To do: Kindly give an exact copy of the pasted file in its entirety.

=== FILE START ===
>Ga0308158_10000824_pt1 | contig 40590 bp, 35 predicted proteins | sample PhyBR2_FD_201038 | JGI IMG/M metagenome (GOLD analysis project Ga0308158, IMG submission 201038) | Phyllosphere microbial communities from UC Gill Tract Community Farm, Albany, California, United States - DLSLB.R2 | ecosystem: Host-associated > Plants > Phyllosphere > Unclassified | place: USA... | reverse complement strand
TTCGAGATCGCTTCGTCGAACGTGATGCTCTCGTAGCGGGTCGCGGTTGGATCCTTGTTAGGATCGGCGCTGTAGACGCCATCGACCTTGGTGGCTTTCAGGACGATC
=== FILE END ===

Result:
>Ga0308158_10000824_pt1 | contig 40590 bp, 35 predicted proteins | sample PhyBR2_FD_201038 | JGI IMG/M metagenome (GOLD analysis project Ga0308158, IMG submission 201038) | Phyllosphere microbial communities from UC Gill Tract Community Farm, Albany, California, United States - DLSLB.R2 | ecosystem: Host-associated > Plants > Phyllosphere > Unclassified | place: USA... | reverse complement strand
TTCGAGATCGCTTCGTCGAACGTGATGCTCTCGTAGCGGGTCGCGGTTGGATCCTTGTTAGGATCGGCGCTGTAGACGCCATCGACCTTGGTGGCTTTCAGGACGATC